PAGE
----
Little Hands Blog

Article, News, Events and More...

An Intervention for Sensory Difficulties in Children with Autism: A Randomized Trial

December 23, 2014

Source:  Journal of Autism and Developmental Disorders (Read Full Article)


This study evaluated a manualized intervention for sensory difficulties for children with autism, ages 4–8 years, using a randomized trial design. Diagnosis of autism was confirmed using gold standard measures. Results show that the children in the treatment group (n = 17) who received 30 sessions of the occupational therapy intervention scored significantly higher (p = 0.003, d = 1.2) on Goal Attainment Scales (primary outcome), and also scored significantly better on measures of caregiver assistance in self-care (p = 0.008 d = 0.9) and socialization (p = 0.04, d = 0.7) than the Usual Care control group (n = 15). The study shows high rigor in its measurement of treatment fidelity and use of a manualized protocol, and provides support for the use of this intervention for children with autism. Findings are discussed in terms of their implications for practice and future research.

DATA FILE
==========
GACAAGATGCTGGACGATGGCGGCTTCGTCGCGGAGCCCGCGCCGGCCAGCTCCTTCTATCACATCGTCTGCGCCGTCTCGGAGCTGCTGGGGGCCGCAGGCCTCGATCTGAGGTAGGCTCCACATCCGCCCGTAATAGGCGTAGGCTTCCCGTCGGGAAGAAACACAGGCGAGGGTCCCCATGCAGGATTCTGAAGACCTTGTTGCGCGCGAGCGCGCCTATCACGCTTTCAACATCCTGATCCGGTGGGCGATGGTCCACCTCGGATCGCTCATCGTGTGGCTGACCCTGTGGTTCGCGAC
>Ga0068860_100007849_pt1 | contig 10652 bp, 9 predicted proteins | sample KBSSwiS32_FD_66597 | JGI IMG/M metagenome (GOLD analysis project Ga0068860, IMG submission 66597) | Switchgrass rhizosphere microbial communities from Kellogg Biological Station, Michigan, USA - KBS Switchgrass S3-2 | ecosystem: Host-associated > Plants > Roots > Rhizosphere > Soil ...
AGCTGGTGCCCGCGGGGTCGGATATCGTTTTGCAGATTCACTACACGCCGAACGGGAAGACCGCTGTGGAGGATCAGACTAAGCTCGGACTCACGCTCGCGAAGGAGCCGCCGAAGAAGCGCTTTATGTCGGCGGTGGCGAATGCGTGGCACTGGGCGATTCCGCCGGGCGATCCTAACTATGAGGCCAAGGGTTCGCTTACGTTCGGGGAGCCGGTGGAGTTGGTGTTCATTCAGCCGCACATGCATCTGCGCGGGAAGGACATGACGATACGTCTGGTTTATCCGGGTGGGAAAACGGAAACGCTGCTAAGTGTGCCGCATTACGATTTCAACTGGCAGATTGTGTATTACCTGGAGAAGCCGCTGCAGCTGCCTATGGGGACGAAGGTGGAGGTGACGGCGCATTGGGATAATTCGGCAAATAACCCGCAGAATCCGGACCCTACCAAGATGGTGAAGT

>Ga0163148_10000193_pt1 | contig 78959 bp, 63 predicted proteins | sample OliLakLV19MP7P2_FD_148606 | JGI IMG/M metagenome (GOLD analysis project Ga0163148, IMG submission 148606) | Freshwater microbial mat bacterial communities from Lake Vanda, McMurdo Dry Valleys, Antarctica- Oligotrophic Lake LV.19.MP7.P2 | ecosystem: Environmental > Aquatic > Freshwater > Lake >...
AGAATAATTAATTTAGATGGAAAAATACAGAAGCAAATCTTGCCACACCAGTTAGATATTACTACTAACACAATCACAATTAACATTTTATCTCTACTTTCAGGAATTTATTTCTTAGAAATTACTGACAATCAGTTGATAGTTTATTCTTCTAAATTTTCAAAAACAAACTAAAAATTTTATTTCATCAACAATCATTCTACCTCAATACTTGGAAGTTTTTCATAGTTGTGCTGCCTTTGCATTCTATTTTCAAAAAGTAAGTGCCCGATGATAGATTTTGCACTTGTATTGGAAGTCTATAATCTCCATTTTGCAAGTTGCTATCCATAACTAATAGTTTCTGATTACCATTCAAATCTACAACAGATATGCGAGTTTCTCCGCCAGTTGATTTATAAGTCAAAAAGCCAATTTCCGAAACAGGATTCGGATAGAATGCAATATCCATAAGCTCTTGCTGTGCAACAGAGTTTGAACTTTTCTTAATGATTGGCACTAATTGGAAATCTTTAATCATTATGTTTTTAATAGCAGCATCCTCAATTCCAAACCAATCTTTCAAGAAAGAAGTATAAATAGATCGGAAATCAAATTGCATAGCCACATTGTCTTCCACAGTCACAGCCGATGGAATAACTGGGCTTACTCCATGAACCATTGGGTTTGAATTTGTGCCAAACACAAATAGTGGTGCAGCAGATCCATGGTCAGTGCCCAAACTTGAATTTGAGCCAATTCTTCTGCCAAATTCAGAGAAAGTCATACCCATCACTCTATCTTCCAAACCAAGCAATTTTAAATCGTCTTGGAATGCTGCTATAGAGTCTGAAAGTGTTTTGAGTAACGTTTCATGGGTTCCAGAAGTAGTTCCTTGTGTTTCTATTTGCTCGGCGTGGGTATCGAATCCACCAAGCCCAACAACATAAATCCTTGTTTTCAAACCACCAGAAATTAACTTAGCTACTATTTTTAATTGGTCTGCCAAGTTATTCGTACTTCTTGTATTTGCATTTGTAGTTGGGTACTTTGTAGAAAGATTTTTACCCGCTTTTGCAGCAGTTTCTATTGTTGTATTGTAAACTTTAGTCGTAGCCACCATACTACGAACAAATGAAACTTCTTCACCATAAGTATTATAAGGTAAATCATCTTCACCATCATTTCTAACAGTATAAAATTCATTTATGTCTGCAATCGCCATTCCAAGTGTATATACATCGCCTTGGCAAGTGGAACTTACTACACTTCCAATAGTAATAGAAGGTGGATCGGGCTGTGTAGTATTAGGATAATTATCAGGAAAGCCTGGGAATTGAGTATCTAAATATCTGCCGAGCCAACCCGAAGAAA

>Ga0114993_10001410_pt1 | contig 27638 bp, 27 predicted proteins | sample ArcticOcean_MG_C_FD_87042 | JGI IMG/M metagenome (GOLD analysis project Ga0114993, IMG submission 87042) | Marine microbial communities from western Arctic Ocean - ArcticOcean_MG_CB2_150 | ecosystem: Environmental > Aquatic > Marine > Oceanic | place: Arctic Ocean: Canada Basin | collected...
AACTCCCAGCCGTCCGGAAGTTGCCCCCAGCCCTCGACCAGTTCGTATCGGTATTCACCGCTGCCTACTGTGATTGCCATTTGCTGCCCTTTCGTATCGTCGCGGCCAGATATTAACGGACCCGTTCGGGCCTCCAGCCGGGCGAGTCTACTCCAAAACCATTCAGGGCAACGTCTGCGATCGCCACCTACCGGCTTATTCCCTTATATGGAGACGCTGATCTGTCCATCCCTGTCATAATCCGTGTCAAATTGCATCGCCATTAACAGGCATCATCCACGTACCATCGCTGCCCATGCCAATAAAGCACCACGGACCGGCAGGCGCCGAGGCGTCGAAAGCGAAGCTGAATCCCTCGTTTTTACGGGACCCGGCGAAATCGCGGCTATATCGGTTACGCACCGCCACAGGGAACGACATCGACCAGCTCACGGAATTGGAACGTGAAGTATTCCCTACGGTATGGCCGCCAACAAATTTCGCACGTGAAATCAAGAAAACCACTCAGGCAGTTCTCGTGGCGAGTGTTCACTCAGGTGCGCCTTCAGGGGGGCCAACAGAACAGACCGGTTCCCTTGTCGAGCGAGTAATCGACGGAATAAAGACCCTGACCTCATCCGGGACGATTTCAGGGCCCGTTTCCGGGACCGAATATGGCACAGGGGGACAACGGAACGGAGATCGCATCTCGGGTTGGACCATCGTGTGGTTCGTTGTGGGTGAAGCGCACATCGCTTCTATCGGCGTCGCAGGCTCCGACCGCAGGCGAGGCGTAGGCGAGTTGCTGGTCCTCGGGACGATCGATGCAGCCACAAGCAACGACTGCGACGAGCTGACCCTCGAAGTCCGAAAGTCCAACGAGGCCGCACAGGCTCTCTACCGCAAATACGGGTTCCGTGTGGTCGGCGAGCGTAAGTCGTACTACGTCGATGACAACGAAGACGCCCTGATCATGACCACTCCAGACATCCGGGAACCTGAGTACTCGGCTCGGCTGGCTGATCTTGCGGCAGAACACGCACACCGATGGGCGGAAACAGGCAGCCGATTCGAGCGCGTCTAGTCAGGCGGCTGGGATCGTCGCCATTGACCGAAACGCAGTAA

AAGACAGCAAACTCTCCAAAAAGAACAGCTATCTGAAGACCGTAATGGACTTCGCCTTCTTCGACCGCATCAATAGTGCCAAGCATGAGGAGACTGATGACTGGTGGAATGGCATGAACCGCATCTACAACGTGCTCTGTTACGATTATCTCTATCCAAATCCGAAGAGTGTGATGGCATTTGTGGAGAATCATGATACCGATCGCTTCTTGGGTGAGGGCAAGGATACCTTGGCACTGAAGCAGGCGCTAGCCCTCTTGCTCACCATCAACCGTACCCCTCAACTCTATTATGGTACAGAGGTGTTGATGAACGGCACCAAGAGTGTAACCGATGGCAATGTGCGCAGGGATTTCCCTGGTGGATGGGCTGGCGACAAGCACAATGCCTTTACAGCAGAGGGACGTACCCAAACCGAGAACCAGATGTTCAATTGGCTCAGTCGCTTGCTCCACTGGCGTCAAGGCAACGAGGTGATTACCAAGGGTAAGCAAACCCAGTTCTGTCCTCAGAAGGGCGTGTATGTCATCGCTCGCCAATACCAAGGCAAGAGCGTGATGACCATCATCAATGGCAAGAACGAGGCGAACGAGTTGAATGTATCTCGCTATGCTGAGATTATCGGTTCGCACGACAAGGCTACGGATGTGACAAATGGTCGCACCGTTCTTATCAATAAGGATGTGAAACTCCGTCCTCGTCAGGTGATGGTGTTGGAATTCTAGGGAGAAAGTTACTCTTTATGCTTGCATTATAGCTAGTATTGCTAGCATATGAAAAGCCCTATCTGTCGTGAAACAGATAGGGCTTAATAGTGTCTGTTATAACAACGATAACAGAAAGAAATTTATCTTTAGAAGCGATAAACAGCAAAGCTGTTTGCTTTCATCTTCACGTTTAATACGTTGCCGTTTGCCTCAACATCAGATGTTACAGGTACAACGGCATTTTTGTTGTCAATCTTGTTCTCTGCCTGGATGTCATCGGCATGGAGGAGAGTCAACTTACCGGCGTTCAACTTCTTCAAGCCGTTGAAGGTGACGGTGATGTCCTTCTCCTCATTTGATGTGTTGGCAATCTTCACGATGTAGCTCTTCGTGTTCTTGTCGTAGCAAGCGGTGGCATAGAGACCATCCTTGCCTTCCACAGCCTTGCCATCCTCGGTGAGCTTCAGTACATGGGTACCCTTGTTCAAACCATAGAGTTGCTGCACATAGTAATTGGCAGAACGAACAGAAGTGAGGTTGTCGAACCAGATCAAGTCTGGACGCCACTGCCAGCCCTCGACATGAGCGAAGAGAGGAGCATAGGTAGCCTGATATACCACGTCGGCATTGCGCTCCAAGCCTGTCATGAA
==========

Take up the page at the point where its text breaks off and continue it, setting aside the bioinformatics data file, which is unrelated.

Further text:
Difficulty processing, integrating and responding to sensory stimuli has been described as a feature of autism spectrum disorders (ASD) since the disorder was first identified. Current estimates show that between 45 and 96 % of children with ASD demonstrate these sensory difficulties (Ben-Sasson et al. 2009; Lane et al. 2010) and sensory features (i.e.: hyper- or hypo reactivity to sensory input or unusual interest in the sensory aspects of the environment) are now included as one of four possible manifestations of ‘Restricted, Repetitive Patterns of Behavior, Interests, or Activities’ (American Psychiatric Association 2013). Families report that behaviors associated with difficulty processing and integrating sensory information create social isolation for them and their child, restrict participation in daily living activities (Schaaf et al.2011) and impact social engagement (Hilton et al. 2007, 2010; Baker et al. 2008; Ashburner et al. 2008; Reynolds et al. 2011; Watson et al. 2011; Hochhauser and Engel-Yeger 2010). Consequently, interventions to address problems associated with difficulty processing sensory information, such as occupational therapy using sensory integration (OT/SI), (Ayres 1972, 1979, 1989) are among the most often requested services by parents of children with ASD (Mandell et al. 2005; Green et al. 2006; Goin-Kochel et al. 2009). There is emerging evidence regarding positive outcomes of OT/SI for children with ASD (Pfeiffer et al. 2011; Fazlioglu and Baran 2008; and see Schaaf 2011for a review), however, methodological limitations preclude definitive conclusions. Hence, there is the need for a rigorous study of OT/SI that includes a manualized protocol and measurement of treatment adherence (Case-Smith and Arbesman 2008; Watling et al. 2011). Fortunately, a validated measure of treatment fidelity that describes the key principles of the sensory integrative approach and provides guidelines for best practice is now available (Parham et al. 2011, 2007; May-Benson et al., in press). Importantly, this measure provides a means to evaluate the fidelity of OT/SI in a clinical trial while assuring internal and external validity; a standard that is followed in the current study.